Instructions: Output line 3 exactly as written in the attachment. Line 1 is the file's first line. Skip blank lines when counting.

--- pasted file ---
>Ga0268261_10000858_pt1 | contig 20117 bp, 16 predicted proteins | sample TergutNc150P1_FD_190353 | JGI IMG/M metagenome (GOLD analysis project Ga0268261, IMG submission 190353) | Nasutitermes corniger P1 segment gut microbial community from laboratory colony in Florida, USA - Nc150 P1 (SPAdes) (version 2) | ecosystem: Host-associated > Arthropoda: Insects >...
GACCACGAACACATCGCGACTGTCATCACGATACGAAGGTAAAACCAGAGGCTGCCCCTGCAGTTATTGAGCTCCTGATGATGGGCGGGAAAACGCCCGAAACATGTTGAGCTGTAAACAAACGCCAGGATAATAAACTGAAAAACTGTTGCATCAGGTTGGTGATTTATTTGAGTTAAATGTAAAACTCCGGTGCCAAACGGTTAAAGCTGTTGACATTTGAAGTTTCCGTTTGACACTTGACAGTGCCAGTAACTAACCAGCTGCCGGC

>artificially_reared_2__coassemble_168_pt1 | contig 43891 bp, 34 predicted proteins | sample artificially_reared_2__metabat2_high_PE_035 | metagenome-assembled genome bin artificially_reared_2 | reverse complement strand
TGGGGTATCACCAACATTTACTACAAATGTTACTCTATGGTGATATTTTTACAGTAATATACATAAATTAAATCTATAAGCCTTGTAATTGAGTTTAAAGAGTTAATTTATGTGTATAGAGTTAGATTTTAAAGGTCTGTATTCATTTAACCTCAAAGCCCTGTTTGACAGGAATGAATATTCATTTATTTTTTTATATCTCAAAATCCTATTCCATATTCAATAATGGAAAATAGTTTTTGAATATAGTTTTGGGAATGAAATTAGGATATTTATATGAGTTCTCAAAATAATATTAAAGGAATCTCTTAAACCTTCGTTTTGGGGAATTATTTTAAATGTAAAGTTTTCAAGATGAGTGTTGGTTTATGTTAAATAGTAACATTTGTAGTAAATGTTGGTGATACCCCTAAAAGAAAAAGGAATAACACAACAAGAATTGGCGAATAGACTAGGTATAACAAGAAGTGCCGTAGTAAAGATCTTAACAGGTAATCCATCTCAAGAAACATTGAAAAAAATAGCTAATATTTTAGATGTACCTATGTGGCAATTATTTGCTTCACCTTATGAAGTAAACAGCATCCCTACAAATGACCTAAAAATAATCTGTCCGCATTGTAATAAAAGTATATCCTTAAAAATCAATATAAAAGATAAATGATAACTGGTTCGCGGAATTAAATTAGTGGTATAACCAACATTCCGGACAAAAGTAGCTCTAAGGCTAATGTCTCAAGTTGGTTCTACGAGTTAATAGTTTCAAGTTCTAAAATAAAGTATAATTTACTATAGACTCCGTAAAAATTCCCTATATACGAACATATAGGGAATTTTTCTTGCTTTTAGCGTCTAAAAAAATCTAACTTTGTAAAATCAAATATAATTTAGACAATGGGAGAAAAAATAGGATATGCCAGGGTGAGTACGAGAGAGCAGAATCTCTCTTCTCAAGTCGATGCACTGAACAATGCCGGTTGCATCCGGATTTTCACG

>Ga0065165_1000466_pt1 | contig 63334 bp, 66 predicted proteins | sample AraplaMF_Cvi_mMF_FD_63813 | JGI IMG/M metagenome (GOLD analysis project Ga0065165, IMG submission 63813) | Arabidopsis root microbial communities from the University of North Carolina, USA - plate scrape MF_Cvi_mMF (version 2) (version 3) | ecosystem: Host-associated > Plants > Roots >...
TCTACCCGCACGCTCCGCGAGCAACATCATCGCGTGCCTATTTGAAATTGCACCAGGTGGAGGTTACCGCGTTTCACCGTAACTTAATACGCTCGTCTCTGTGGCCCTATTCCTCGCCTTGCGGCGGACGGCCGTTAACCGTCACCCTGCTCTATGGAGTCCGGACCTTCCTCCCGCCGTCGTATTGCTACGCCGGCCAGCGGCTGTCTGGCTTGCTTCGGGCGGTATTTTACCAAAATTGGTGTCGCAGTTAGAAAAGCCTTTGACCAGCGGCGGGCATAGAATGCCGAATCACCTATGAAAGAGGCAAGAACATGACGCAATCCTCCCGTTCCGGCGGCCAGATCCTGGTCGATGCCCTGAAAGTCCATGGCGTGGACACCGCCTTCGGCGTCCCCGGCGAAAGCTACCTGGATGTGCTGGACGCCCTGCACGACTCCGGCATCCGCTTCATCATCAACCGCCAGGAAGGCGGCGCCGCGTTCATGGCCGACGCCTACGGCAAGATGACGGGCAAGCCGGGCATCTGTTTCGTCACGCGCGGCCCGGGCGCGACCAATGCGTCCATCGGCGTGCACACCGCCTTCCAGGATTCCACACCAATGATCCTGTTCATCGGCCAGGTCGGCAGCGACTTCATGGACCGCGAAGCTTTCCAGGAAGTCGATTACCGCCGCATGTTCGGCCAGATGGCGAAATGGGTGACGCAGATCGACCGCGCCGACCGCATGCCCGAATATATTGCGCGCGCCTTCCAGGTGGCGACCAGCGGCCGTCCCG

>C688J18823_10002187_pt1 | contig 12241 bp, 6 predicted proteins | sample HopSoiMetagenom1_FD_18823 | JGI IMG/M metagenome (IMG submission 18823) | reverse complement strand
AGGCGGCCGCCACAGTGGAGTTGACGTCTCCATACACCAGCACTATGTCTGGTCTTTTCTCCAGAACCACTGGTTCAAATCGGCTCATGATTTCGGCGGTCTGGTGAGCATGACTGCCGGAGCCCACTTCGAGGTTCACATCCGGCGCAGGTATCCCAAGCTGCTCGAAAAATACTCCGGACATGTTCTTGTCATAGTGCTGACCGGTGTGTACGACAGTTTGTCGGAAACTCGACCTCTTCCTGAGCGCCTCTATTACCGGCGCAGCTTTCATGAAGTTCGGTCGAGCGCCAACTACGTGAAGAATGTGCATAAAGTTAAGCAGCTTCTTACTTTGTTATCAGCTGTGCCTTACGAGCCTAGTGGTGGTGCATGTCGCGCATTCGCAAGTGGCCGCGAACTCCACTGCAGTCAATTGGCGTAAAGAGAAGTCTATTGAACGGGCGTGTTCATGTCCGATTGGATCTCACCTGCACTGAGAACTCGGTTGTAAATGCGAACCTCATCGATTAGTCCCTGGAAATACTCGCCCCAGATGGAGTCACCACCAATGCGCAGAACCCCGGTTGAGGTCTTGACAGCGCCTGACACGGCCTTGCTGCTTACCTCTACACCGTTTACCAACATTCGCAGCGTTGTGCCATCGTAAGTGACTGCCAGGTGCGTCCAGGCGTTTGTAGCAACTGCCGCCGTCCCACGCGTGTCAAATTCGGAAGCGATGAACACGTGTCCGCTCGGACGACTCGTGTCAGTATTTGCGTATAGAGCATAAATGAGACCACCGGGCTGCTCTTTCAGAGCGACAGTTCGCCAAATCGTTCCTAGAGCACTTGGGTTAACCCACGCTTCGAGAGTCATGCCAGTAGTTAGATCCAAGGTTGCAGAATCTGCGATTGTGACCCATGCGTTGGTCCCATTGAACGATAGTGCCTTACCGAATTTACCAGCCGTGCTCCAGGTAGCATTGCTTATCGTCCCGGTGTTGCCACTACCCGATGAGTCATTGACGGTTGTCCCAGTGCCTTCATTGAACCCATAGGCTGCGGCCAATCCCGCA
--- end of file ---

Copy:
>artificially_reared_2__coassemble_168_pt1 | contig 43891 bp, 34 predicted proteins | sample artificially_reared_2__metabat2_high_PE_035 | metagenome-assembled genome bin artificially_reared_2 | reverse complement strand